Mississippi Oil Spill Captain Wants To Tell His Side Of Story. The Mississippi River oil spill captain who was absent from his post when the accident occurred now wants to tell his side of the story.
Terry Carver, the captain of the tugboat Mel Oliver, had refused to testify at a Coast Guard hearing investigating the spill that wrapped up last month.
The Mississippi River oil spill occurred on July 23 when the tanker Tintomara and a barge -carrying 419,000 gallons of oil – being towed by the tug Mel Oliver collided. The barge split in half, spilling much of its cargo into the river. It is estimated that about 280,000 gallons of oil actually spilled into the Mississippi. The spill was the worst to ever occur on the lower Mississippi River.
During the Coast Guard hearing, it was confirmed that Carver had left his post aboard the Mel Oliver just days before the spill. Members of the crew said he had gone ashore on July 20 to deal with a problem with his girlfriend. Carver had promised to return to the vessel within 18 hours, but never did.
The Mel Oliver was being piloted by apprentice mate John Bavaret
The Mel Oliver was being piloted by apprentice mate John Bavaret. But because he did not hold a proper license, Bavaret should never have been allowed to steer the Mel Oliver without supervision. Bavaret told the hearing that Carver’s absence forced him to take on both his own duties, and those normally performed by the towboat’s captain.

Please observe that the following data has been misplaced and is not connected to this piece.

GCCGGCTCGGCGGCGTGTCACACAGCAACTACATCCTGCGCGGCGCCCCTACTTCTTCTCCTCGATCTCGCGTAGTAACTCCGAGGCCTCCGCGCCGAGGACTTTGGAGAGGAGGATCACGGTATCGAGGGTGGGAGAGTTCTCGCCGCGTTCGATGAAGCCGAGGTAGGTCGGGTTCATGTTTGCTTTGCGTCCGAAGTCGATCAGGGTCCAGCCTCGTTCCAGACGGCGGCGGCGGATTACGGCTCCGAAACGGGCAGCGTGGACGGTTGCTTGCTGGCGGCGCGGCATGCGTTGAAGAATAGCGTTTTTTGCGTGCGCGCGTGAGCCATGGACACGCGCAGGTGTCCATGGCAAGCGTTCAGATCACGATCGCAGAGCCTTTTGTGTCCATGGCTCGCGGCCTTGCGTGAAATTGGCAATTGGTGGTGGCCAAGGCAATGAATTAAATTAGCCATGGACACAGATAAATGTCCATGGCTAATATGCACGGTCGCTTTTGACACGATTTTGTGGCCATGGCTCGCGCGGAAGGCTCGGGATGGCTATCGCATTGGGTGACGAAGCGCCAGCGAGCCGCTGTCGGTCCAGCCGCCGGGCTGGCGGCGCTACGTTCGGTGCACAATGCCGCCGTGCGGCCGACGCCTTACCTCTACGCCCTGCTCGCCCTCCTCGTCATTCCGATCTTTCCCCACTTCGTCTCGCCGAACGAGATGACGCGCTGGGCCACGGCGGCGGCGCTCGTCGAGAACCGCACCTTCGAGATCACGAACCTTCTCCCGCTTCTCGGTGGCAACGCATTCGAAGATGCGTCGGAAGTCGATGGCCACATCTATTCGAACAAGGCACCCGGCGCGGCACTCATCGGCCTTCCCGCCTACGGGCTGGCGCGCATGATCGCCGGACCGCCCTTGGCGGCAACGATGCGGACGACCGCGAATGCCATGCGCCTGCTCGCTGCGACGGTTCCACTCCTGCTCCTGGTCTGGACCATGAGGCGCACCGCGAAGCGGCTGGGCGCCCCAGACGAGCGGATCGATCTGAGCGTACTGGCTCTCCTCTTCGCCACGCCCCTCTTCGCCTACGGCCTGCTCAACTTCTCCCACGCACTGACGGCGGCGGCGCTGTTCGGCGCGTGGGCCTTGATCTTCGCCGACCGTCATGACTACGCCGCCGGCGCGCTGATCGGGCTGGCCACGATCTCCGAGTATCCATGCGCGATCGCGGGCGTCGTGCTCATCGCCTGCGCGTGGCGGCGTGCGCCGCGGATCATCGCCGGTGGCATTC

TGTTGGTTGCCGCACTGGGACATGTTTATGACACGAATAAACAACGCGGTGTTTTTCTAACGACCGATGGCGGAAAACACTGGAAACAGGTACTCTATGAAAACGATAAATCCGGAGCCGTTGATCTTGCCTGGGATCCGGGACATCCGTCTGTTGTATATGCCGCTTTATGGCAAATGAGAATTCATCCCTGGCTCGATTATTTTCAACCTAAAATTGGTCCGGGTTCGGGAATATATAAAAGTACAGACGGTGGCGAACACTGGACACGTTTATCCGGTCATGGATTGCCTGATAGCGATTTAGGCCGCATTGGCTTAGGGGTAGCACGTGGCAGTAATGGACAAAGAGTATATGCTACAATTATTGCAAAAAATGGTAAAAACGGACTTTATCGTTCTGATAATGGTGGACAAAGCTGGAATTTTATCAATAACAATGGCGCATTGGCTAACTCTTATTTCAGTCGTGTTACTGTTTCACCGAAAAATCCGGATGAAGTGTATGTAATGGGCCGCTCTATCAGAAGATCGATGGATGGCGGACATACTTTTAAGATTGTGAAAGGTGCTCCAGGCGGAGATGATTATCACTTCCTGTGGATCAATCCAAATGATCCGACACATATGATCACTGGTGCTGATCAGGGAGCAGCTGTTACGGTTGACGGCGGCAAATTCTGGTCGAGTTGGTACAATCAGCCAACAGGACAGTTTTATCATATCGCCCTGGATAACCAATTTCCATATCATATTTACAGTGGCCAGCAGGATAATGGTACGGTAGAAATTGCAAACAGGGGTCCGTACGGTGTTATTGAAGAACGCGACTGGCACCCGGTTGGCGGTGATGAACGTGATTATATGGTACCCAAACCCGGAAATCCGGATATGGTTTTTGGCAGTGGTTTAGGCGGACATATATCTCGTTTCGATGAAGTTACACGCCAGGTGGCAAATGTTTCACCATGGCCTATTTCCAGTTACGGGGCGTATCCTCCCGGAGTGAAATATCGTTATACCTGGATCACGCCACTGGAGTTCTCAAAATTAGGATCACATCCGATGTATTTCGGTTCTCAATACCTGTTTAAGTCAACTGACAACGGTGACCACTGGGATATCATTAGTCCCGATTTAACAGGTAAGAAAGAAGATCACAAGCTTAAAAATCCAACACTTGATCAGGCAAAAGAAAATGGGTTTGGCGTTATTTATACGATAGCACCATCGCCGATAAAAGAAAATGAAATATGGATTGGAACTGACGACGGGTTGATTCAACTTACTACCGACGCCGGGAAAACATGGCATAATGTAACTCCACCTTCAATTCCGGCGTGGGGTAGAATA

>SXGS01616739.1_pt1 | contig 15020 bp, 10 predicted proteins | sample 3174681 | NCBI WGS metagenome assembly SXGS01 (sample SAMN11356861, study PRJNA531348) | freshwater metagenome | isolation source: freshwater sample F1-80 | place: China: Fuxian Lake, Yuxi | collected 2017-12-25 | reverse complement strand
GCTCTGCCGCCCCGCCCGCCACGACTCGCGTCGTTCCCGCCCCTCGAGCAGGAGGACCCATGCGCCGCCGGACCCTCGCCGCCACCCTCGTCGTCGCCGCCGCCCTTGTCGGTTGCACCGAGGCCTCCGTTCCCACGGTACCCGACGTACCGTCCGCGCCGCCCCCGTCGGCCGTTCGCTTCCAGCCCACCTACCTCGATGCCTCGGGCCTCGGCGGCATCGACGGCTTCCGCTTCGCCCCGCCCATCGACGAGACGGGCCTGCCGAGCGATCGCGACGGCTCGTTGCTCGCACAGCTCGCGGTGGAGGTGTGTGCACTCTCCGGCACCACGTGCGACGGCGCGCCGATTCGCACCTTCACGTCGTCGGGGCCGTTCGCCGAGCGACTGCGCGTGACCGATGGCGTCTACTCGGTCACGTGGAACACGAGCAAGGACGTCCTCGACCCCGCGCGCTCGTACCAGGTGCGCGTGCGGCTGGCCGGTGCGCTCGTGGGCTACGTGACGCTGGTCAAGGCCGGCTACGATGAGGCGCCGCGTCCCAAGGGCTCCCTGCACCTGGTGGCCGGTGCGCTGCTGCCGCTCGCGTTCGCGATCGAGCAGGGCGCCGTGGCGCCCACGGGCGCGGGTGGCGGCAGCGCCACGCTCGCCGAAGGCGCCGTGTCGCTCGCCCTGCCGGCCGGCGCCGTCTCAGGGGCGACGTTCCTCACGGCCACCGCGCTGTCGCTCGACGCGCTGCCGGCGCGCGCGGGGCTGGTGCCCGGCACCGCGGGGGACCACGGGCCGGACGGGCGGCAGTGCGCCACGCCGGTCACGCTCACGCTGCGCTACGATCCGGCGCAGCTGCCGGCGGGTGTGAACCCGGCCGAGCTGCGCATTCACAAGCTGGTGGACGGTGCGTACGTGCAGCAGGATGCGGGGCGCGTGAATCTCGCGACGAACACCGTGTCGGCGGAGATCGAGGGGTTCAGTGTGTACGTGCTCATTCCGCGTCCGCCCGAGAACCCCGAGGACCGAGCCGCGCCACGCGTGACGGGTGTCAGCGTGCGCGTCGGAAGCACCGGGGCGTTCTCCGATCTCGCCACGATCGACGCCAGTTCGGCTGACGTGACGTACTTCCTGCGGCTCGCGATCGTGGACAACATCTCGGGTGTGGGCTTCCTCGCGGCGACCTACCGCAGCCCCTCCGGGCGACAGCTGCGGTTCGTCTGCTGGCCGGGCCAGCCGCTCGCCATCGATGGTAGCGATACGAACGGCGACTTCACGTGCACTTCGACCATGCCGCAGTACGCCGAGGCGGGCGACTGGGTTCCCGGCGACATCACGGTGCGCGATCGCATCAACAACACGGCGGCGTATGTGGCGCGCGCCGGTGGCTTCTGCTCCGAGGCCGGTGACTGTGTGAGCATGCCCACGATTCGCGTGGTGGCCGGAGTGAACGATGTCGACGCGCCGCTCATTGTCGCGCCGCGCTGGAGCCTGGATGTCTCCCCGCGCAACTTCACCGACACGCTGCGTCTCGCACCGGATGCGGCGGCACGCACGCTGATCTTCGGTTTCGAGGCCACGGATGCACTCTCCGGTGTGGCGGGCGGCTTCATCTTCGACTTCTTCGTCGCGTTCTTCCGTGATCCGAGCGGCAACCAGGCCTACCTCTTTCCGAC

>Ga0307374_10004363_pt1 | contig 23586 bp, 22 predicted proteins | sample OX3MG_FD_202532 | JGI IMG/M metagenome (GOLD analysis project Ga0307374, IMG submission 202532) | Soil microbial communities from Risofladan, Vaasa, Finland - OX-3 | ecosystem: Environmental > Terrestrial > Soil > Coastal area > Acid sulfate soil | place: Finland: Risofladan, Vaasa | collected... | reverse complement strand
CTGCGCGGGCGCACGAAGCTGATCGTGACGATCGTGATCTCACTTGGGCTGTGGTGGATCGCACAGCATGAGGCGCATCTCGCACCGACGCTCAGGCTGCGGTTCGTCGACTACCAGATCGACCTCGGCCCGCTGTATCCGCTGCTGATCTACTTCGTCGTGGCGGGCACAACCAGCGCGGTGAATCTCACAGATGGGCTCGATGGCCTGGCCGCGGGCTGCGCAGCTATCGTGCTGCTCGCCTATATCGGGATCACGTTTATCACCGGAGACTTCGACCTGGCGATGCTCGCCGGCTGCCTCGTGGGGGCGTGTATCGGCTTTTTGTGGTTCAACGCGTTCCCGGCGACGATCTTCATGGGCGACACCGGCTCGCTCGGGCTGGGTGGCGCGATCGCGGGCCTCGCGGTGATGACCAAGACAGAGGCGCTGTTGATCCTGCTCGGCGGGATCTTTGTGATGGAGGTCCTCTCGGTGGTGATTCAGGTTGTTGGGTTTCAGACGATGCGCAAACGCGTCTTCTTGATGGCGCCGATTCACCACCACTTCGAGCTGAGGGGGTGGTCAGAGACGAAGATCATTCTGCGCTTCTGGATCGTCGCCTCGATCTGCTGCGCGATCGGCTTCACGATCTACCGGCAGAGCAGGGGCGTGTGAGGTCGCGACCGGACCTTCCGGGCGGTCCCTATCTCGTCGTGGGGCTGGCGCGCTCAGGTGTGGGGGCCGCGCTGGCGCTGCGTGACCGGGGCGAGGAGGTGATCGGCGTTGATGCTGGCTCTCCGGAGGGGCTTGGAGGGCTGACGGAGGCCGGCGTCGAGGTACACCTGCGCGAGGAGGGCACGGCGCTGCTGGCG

In addition to Bavaret, only two deckhands were aboard the ship. Because he was doing double duty, Bavaret testified that he only had time for quick naps on the rare occasions he had down time.
Despite his fatigue, Bavaret said he was awake at the time of the accident, and his claims were backed up by one of the Mel Oliver deckhands. But the other deckhand aboard the towboat testified that Bavaret may have fallen asleep at the helm.
According to a report in the New Orleans Times-Picayune, Carver has now notified the Coast Guard that he would like to testify. According to the Coast Guard, Carver could testify sometime this week.
Carver’s testimony will likely delay the release of a final report on the spill, the Times-Picayune said. It had been expected that the report would be finished by the end of this year. When it is ultimately released, the report would include a conclusions about what caused the spill, as well as suggestions for new rules that may prevent a similar disaster in the future. It could also could lead to fines or other sanctions for those involved in the accident, the Times-Picayune said.
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